Half-Man (fairy tale)

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For other uses, see Half Man (disambiguation).

Half-Man is a French fairy tale collected by Achille Millien and Paul Delarue.[1]

It is Aarne-Thompson type 675, a type of tale found throughout Europe.[2] Another variant is Peruonto.[3]

Synopsis[edit]

A farmer and his wife had three sons, but the youngest was only half a man: one arm, one leg, etc. One day, the mother sent the sons for wood. The older two got ahead of Half-Man and came to a river. An old woman asked for help across, but they said they did not have time. Half-Man came and helped her. She gave him a magic wand. He used it to get wood, and then to turn himself into a bourgeois. He went to speak to his father, who told him that he was poor, and that one of his sons was only half a man but he liked him better than the others. Half-Man took back his normal form and filled the pantry with things to eat.

He went for a walk and saw the king's daughter. He used the wand to make her magically pregnant with a son who would walk and talk at birth and say that Half-Man was his father. She gave birth nine months later, and the boy said he could recognize his father. The king made all the men pass before the boy, who recognized Half-Man. Angry, the king sent all three of the sons away. As soon as they reached a suitable place, Half-Man conjured up a castle. He went ahead of the princess, turned himself into the bourgeois, and went back. The princess repulsed him because she did not want to deceive Half-Man. Half-Man made himself known, and the princess was pleased.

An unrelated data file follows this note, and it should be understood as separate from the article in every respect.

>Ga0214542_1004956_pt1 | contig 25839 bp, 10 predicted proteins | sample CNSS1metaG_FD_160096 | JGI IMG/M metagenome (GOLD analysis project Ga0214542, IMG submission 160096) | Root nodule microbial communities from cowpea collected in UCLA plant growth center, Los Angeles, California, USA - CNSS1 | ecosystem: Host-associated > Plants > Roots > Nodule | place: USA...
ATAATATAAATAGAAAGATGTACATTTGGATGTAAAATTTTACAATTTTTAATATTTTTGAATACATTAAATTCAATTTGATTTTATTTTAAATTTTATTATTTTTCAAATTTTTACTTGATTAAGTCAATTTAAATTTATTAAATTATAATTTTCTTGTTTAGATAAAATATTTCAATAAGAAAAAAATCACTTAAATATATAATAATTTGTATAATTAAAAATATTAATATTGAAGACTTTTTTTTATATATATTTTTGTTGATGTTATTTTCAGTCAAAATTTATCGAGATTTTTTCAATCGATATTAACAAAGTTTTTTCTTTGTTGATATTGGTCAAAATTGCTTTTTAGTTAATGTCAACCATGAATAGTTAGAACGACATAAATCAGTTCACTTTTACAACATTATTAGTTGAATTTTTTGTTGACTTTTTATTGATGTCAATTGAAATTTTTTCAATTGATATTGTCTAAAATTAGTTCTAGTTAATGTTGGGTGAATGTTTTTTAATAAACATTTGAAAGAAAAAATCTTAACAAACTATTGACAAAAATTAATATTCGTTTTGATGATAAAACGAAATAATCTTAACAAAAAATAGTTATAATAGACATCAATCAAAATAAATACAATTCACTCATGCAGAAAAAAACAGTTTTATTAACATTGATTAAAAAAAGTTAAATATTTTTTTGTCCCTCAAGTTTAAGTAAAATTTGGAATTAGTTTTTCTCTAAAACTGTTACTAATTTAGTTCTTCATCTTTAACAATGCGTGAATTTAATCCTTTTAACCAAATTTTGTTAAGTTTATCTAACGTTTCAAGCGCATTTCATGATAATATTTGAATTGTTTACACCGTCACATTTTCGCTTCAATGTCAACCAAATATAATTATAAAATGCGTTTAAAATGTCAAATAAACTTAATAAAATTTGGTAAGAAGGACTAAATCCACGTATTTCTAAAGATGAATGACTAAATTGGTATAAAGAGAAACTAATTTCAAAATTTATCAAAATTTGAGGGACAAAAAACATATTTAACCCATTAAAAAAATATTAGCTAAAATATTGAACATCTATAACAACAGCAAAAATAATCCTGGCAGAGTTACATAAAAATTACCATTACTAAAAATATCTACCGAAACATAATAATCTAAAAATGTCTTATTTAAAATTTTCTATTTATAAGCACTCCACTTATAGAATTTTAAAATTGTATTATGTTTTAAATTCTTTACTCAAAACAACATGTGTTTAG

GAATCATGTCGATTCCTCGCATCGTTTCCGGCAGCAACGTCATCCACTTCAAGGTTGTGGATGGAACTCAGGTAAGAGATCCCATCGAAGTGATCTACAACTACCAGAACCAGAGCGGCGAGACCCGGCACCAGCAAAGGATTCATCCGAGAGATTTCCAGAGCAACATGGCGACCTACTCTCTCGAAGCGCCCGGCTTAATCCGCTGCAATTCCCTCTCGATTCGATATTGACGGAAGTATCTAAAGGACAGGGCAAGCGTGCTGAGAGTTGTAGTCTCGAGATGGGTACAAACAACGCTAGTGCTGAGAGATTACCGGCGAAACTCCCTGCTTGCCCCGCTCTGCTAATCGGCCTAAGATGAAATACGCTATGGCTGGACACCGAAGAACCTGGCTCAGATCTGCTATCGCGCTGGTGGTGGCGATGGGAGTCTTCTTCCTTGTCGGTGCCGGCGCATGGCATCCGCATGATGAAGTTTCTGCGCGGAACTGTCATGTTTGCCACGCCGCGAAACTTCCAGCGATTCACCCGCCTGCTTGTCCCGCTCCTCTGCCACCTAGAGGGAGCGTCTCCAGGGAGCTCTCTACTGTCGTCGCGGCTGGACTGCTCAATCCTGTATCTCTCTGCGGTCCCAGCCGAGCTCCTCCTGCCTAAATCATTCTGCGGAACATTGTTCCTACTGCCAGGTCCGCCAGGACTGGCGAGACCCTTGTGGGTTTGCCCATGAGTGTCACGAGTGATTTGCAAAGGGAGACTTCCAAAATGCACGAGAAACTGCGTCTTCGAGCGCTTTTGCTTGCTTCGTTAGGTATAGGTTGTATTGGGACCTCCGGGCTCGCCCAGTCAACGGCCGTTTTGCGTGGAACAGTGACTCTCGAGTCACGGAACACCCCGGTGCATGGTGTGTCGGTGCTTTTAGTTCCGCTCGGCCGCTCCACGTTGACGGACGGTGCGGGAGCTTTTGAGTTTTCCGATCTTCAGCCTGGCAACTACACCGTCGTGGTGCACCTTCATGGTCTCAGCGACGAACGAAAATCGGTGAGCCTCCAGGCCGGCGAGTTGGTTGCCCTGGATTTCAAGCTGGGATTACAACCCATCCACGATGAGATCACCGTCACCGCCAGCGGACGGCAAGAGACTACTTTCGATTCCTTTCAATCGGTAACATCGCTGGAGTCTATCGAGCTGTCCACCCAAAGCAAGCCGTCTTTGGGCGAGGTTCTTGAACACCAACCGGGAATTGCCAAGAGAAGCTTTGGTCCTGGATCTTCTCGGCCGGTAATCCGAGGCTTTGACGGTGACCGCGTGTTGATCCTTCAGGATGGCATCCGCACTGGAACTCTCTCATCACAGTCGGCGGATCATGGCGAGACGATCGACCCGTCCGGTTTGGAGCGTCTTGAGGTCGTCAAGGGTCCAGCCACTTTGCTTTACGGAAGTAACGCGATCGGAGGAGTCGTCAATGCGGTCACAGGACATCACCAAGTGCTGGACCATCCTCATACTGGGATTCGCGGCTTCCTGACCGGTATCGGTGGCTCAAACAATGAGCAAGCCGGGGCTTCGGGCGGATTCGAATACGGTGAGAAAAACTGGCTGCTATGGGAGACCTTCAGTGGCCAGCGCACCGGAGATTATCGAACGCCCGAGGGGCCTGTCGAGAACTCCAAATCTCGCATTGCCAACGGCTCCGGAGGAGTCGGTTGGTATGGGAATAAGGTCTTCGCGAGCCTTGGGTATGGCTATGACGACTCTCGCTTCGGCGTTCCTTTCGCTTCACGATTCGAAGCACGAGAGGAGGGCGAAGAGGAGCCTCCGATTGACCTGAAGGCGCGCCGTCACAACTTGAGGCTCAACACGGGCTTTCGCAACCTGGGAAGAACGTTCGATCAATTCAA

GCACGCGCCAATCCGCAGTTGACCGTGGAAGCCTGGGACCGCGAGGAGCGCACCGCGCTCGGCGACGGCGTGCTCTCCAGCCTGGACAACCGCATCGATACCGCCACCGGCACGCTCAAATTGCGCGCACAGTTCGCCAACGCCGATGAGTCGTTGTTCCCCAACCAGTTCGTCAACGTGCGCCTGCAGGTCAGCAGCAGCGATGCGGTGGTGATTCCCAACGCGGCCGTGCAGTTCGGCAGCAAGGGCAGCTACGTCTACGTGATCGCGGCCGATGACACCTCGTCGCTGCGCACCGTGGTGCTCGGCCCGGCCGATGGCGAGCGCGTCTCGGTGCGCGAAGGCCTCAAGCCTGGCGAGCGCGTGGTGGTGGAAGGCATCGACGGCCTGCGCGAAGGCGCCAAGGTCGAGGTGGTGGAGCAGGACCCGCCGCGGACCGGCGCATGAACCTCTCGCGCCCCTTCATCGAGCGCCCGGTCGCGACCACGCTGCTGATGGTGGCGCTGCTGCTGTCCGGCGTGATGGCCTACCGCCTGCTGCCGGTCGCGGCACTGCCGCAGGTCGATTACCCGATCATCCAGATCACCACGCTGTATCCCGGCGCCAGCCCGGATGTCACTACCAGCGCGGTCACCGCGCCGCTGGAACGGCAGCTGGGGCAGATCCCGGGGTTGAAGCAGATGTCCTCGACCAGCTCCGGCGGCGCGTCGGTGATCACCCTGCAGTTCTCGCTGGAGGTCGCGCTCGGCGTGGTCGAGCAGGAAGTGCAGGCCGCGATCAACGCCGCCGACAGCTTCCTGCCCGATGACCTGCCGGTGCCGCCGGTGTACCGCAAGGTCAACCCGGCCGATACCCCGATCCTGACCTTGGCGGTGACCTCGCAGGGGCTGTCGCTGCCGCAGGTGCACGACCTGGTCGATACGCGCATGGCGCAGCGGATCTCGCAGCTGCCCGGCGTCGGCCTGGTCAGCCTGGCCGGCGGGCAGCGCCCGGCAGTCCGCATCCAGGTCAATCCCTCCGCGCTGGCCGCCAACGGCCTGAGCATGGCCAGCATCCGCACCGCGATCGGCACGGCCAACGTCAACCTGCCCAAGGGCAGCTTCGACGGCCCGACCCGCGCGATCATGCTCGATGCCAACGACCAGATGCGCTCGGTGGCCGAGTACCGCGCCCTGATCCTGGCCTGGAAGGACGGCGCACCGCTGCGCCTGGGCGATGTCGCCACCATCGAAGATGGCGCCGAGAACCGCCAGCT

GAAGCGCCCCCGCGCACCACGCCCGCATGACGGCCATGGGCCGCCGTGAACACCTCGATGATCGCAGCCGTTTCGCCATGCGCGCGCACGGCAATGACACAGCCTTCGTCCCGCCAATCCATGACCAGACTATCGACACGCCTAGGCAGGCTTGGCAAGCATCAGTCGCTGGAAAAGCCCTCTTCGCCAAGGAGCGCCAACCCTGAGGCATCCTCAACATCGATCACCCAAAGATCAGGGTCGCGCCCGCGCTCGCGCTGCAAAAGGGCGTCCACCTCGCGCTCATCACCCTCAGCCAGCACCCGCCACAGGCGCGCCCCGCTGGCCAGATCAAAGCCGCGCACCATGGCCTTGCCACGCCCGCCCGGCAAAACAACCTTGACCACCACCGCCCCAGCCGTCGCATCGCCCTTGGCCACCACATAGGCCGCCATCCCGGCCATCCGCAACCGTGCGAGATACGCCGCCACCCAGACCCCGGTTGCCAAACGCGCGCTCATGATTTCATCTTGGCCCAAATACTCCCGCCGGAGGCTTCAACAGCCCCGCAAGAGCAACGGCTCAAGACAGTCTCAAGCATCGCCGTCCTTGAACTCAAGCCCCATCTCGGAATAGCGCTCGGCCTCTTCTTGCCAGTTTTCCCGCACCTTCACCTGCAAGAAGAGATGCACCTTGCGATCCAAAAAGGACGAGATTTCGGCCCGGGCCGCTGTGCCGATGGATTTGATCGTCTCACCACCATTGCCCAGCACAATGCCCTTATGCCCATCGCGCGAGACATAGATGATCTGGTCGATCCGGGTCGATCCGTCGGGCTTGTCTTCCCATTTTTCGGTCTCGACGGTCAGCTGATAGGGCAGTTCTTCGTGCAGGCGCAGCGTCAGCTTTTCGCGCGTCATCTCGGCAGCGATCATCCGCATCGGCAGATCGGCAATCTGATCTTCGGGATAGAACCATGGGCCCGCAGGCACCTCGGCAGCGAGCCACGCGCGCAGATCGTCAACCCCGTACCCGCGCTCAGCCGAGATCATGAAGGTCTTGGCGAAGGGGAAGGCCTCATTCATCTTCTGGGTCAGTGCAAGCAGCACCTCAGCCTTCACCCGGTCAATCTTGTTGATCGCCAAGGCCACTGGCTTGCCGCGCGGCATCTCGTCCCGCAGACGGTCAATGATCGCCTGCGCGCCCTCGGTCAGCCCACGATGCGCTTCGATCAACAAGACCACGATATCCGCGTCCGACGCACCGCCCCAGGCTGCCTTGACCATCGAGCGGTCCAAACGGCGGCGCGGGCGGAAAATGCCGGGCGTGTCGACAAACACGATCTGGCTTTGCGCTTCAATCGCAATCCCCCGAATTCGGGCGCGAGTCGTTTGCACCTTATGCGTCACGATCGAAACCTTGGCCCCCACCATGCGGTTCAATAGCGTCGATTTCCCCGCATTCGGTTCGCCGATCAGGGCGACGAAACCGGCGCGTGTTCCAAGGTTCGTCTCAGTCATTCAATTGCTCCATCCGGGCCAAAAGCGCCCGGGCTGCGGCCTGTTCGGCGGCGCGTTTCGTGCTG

After some time, Half-Man invited three kings, one his father-in-law, to the castle. His son played with three golden apples, and Half-Man used the wand to put one in his father-in-law's pocket. The boy complained. Half-Man had the castle searched, and then demanded that his guests be searched. His father-in-law was astounded, and Half-Man told him the same magic had made his daughter pregnant.

See also[edit]

References[edit]

  1. ^ Paul Delarue, The Borzoi Book of French Folk-Tales, p 389, Alfred A. Knopf, Inc., New York 1956
  2. ^ Paul Delarue, The Borzoi Book of French Folk-Tales, p 389-90, Alfred A. Knopf, Inc., New York 1956
  3. ^ Paul Delarue, The Borzoi Book of French Folk-Tales, p 389, Alfred A. Knopf, Inc., New York 1956